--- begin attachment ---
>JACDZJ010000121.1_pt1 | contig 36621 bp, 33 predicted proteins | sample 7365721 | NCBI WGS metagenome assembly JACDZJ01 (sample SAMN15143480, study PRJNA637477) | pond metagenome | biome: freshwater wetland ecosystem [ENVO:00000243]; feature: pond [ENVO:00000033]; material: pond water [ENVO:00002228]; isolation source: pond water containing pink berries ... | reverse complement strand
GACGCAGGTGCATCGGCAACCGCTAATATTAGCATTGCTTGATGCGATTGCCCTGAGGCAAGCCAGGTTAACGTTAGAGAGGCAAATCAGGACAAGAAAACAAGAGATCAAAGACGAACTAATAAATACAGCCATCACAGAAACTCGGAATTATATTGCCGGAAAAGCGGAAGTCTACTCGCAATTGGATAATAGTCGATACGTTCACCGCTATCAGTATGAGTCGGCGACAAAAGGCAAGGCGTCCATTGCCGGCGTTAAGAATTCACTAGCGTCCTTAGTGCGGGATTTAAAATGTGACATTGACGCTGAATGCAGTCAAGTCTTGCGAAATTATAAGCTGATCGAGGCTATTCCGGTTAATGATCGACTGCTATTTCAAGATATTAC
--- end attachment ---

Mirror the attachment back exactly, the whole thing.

>JACDZJ010000121.1_pt1 | contig 36621 bp, 33 predicted proteins | sample 7365721 | NCBI WGS metagenome assembly JACDZJ01 (sample SAMN15143480, study PRJNA637477) | pond metagenome | biome: freshwater wetland ecosystem [ENVO:00000243]; feature: pond [ENVO:00000033]; material: pond water [ENVO:00002228]; isolation source: pond water containing pink berries ... | reverse complement strand
GACGCAGGTGCATCGGCAACCGCTAATATTAGCATTGCTTGATGCGATTGCCCTGAGGCAAGCCAGGTTAACGTTAGAGAGGCAAATCAGGACAAGAAAACAAGAGATCAAAGACGAACTAATAAATACAGCCATCACAGAAACTCGGAATTATATTGCCGGAAAAGCGGAAGTCTACTCGCAATTGGATAATAGTCGATACGTTCACCGCTATCAGTATGAGTCGGCGACAAAAGGCAAGGCGTCCATTGCCGGCGTTAAGAATTCACTAGCGTCCTTAGTGCGGGATTTAAAATGTGACATTGACGCTGAATGCAGTCAAGTCTTGCGAAATTATAAGCTGATCGAGGCTATTCCGGTTAATGATCGACTGCTATTTCAAGATATTAC